Generics in Java

Generics let us abstract the type of the object. Generics were introduced in java 1.5.

Agenda for this article:

  • Generics Overview
  • Generic Methods
  • Bounds
  • Wildcards

Generics Overview

Let’s have an example

List list = new ArrayList();
list.add("apple");
list.add("kiwi");

In the above example, we used List without using generics.

When type is not specified in <>, the default type of the list is Object
It’s equivalent to List<Object>

Now let’s see with generics

List<String> list = new ArrayList<>();
list.add("apple");
list.add("kiwi");

new ArrayList<String>() and new ArrayList<>() are equivalent. Compiler can find out the type by context and the second one just shorter version. This future available from Java 1.7

<String> will define what data type our list should hold. So why do we need generics if it works without them just fine?

We want to write our code with fewer bugs. By using generics we can control what data type can be used by our list and if we use different data types we will get a compiler error.

Let’s see one more example without generics

  • We can see that it allowed StringBuilder to get into our list. Because its list of Object and StringBuilder is a child of the object so it’s totally fine for a compiler.
  • And during runtime when we get back items from the list trying to convert to String, we get our exception.

Now, let’s see an example with generics

  • We are getting compiler errors when we try to add StringBuilder to our list. The error during compilation is always better than during runtime.

Ok, so we used generics where it was already created for us. Now let’s create something by ourselves.

  • Bucket<E> we mention in the declaration of the class that we use generics and then inside our class we can use it as we have this type.
  • The actual type of <E> will be assigned by the client code.
  • In the main method take a look how our Bucket class can take String and then Integer.

Let’s clarify some definitions:

Bucket<E> when we use generics like this we refer to it as type parameter

Bucket<String> and when we actually pass the type for our generic we refer to it as type argument.

The most commonly used type parameter names are:
E — Element
K — Key
N — Number
T — Type
V — Value
S, U, V etc. — second, third, and fourth types

One more example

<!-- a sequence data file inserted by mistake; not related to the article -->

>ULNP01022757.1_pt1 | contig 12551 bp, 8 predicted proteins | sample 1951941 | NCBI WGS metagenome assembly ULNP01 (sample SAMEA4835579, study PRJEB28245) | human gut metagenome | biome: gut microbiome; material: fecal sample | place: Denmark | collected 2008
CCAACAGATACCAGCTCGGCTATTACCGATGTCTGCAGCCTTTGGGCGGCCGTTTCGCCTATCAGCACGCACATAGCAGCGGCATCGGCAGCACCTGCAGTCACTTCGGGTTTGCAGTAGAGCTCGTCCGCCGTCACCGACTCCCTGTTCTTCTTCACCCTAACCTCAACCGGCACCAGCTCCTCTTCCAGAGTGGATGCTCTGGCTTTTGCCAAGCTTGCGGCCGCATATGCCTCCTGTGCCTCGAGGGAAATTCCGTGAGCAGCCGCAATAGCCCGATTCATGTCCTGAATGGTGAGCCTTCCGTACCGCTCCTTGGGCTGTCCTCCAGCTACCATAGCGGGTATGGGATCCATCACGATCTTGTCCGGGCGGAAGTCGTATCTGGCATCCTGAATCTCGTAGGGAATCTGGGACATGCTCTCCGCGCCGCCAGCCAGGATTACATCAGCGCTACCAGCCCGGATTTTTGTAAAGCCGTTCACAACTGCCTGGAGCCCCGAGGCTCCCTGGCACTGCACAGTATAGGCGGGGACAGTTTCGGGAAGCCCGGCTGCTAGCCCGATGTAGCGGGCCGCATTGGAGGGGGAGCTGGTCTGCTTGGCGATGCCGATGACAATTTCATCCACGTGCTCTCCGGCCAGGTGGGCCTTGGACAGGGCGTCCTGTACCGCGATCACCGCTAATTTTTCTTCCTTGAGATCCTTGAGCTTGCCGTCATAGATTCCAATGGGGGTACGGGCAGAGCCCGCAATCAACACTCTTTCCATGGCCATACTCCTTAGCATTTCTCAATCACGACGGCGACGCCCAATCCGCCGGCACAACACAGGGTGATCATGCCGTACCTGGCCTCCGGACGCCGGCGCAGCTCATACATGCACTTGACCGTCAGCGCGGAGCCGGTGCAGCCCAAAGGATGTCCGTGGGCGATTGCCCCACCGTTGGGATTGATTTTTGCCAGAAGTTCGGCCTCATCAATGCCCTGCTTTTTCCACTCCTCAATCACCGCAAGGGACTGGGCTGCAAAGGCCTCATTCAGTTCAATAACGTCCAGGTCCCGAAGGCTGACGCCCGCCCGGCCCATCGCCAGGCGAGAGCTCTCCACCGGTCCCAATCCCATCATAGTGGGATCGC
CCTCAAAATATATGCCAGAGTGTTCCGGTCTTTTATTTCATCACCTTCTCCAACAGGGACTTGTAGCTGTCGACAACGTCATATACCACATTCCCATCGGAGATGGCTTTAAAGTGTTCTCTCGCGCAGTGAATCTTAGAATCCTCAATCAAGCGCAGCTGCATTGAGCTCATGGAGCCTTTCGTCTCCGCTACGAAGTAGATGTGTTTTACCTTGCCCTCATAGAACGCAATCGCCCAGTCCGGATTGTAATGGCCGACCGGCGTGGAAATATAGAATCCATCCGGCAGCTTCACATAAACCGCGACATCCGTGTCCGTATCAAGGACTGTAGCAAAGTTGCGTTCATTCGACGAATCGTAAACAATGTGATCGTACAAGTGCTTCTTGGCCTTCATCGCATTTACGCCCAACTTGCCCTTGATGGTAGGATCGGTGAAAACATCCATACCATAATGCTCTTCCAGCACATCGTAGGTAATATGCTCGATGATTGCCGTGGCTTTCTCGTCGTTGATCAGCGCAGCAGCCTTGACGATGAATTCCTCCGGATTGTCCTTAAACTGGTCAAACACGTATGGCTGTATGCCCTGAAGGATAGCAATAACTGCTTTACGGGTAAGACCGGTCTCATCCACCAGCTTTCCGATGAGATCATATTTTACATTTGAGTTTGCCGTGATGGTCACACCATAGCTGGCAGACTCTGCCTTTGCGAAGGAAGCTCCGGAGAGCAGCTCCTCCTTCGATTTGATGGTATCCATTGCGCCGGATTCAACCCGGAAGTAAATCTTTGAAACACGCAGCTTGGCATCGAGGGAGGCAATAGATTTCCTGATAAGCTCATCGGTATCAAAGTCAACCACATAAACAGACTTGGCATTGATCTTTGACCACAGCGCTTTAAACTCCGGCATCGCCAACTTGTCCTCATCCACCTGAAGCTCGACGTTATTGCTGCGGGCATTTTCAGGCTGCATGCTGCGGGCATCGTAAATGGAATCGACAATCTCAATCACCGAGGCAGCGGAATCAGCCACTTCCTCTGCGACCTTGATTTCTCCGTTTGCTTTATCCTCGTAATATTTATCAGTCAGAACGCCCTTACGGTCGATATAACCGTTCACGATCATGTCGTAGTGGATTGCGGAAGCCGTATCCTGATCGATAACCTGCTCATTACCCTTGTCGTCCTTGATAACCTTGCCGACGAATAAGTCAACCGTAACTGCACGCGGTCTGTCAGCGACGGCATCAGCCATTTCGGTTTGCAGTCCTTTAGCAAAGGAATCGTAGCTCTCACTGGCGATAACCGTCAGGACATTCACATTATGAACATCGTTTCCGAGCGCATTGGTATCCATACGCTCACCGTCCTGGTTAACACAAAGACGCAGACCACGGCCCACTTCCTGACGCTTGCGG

• <E, S, T> that’s how we use multiple generics type parameters.
  • Interfaces can utilize generics as well.

Generic Methods

It’s a similar concept to generic classes and interfaces. We can have methods with their own type parameters that have a scope limited to the method where they are declared.

  • <E, S> booleanWe need to specify type parameters before method return type and then we can use them as method arguments
    isSame(E element, S secondElement)

Bounds

What if we want to use generics but we don’t want the client code to pass any object type. The bounds help us to restrict the types that can be passed as type arguments.

  • We use extends to specify outbounds. Every class, including the bound class itself, that extends/implements our bound class can be used as a type argument for generics.

Why not just have private Car car; in the Garage class instead of having private T car;. It’s actually the same reason here — fewer defects. It is better to have a compilation error than a runtime exception.

Garage g = new Garage();
g.putInside(new BMW());
Audi audi = (Audi)g.getOut(); // runtime exception
// ------Garage<Audi> g1 = new Garage<>();
g1.putInside(new BMW()); // does not compile here

Wildcards

We can use wildcards to lose the restrictions of generics. ? means every type.

Upper Bounded Wildcard

Let’s say we want to create a method that can accept List<Number>, List<Integer>, List<Double> we can use as the argument type of our method List<? extends Number>

  • Integer and Double both extend Number so we can pass a list of them safely in our method.
  • Upper bounded let us use an unknown type(?) or a subtype of it.

Lower Bounded Wildcard

It is opposed to upper bounded. Let’s say we have this structure

Audi -> Car -> Object
----------------------
public static void printList(List<? super Audi> list) {
// code here..
}
  • printList method now can accept List<Audi>, List<Car>, List<Object>

Unbounded Wildcard

Let’s say we want to create a method that is able to print out the list of any object.

public static void printList(List<Object> list) {
for (Object el : list) {
System.out.println(el);
}
}

Is it the correct implementation? No. For example, it will not work with List<String> , actually, it will work with List<Object> only.

Now, let’s see the correct implementation

public static void printList(List<?> list) {
for (Object el : list) {
System.out.println(el);
}
}
  • Now we can pass List with any type

Summary

Generics let us abstract the type of the object. By using generics we avoid runtime exceptions and catch issues with types during the compile time. There is a concept called Type Erasure that actually replaces all type parameters in generic types with their bounds or Object type.

Thank you for reading.

The resources used in this article:
1. Generics documentation from Oracle

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Software Developer, Java Instructor https://www.techleadacademy.io/

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Beknazar

Beknazar

Software Developer, Java Instructor https://www.techleadacademy.io/

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